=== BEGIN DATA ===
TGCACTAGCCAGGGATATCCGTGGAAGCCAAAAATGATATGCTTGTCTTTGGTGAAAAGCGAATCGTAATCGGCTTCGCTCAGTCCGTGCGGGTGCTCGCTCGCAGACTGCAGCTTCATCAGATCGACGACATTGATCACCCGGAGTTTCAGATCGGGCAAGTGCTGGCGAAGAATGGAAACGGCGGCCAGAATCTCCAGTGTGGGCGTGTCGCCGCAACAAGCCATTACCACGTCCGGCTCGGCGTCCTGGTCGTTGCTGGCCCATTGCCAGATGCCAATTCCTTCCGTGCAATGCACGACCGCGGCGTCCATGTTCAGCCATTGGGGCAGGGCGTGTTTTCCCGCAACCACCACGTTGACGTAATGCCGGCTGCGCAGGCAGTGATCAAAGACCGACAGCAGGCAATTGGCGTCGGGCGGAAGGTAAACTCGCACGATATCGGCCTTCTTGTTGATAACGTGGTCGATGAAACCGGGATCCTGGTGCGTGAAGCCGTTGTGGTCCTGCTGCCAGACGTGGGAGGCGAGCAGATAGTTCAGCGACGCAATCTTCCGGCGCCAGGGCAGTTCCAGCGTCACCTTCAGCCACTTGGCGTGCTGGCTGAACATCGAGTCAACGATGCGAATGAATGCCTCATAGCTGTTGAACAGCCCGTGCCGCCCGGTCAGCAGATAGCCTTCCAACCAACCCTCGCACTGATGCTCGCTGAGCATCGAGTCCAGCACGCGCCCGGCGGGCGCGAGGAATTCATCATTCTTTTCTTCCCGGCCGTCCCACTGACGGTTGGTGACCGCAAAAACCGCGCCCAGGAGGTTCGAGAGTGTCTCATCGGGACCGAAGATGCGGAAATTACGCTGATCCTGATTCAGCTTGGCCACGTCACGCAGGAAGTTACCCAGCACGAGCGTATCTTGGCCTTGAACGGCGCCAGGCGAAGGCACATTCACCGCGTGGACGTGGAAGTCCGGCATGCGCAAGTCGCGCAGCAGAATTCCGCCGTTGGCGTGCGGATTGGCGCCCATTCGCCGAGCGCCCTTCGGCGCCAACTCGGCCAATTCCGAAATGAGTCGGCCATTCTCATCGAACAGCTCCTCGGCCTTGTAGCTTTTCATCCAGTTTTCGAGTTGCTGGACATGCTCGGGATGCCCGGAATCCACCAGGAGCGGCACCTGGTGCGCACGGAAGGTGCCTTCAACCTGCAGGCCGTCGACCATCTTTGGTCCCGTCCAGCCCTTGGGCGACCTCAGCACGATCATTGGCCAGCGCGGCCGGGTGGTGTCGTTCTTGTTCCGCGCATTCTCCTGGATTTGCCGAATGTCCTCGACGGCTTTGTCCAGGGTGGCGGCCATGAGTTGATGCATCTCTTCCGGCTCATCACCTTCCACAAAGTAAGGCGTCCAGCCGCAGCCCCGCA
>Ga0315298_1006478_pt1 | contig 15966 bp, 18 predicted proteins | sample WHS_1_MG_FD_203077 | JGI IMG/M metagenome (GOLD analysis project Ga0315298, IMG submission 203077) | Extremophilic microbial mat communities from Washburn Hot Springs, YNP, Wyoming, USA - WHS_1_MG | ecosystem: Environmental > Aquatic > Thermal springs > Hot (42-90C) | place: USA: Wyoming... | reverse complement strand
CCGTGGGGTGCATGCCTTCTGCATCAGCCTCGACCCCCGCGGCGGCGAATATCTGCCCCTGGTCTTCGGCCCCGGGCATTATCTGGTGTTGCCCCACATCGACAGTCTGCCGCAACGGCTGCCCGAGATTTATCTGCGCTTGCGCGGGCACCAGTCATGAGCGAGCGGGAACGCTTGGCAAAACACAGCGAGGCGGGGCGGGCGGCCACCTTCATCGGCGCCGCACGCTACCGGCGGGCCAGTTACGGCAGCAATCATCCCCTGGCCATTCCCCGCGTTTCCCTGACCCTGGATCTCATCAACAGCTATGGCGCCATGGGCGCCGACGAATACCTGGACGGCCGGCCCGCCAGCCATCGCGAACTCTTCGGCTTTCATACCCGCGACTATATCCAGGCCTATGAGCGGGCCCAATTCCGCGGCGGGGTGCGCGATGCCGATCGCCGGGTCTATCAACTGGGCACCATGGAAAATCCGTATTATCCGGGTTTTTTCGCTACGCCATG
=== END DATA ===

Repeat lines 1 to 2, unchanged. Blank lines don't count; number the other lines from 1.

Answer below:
TGCACTAGCCAGGGATATCCGTGGAAGCCAAAAATGATATGCTTGTCTTTGGTGAAAAGCGAATCGTAATCGGCTTCGCTCAGTCCGTGCGGGTGCTCGCTCGCAGACTGCAGCTTCATCAGATCGACGACATTGATCACCCGGAGTTTCAGATCGGGCAAGTGCTGGCGAAGAATGGAAACGGCGGCCAGAATCTCCAGTGTGGGCGTGTCGCCGCAACAAGCCATTACCACGTCCGGCTCGGCGTCCTGGTCGTTGCTGGCCCATTGCCAGATGCCAATTCCTTCCGTGCAATGCACGACCGCGGCGTCCATGTTCAGCCATTGGGGCAGGGCGTGTTTTCCCGCAACCACCACGTTGACGTAATGCCGGCTGCGCAGGCAGTGATCAAAGACCGACAGCAGGCAATTGGCGTCGGGCGGAAGGTAAACTCGCACGATATCGGCCTTCTTGTTGATAACGTGGTCGATGAAACCGGGATCCTGGTGCGTGAAGCCGTTGTGGTCCTGCTGCCAGACGTGGGAGGCGAGCAGATAGTTCAGCGACGCAATCTTCCGGCGCCAGGGCAGTTCCAGCGTCACCTTCAGCCACTTGGCGTGCTGGCTGAACATCGAGTCAACGATGCGAATGAATGCCTCATAGCTGTTGAACAGCCCGTGCCGCCCGGTCAGCAGATAGCCTTCCAACCAACCCTCGCACTGATGCTCGCTGAGCATCGAGTCCAGCACGCGCCCGGCGGGCGCGAGGAATTCATCATTCTTTTCTTCCCGGCCGTCCCACTGACGGTTGGTGACCGCAAAAACCGCGCCCAGGAGGTTCGAGAGTGTCTCATCGGGACCGAAGATGCGGAAATTACGCTGATCCTGATTCAGCTTGGCCACGTCACGCAGGAAGTTACCCAGCACGAGCGTATCTTGGCCTTGAACGGCGCCAGGCGAAGGCACATTCACCGCGTGGACGTGGAAGTCCGGCATGCGCAAGTCGCGCAGCAGAATTCCGCCGTTGGCGTGCGGATTGGCGCCCATTCGCCGAGCGCCCTTCGGCGCCAACTCGGCCAATTCCGAAATGAGTCGGCCATTCTCATCGAACAGCTCCTCGGCCTTGTAGCTTTTCATCCAGTTTTCGAGTTGCTGGACATGCTCGGGATGCCCGGAATCCACCAGGAGCGGCACCTGGTGCGCACGGAAGGTGCCTTCAACCTGCAGGCCGTCGACCATCTTTGGTCCCGTCCAGCCCTTGGGCGACCTCAGCACGATCATTGGCCAGCGCGGCCGGGTGGTGTCGTTCTTGTTCCGCGCATTCTCCTGGATTTGCCGAATGTCCTCGACGGCTTTGTCCAGGGTGGCGGCCATGAGTTGATGCATCTCTTCCGGCTCATCACCTTCCACAAAGTAAGGCGTCCAGCCGCAGCCCCGCA
>Ga0315298_1006478_pt1 | contig 15966 bp, 18 predicted proteins | sample WHS_1_MG_FD_203077 | JGI IMG/M metagenome (GOLD analysis project Ga0315298, IMG submission 203077) | Extremophilic microbial mat communities from Washburn Hot Springs, YNP, Wyoming, USA - WHS_1_MG | ecosystem: Environmental > Aquatic > Thermal springs > Hot (42-90C) | place: USA: Wyoming... | reverse complement strand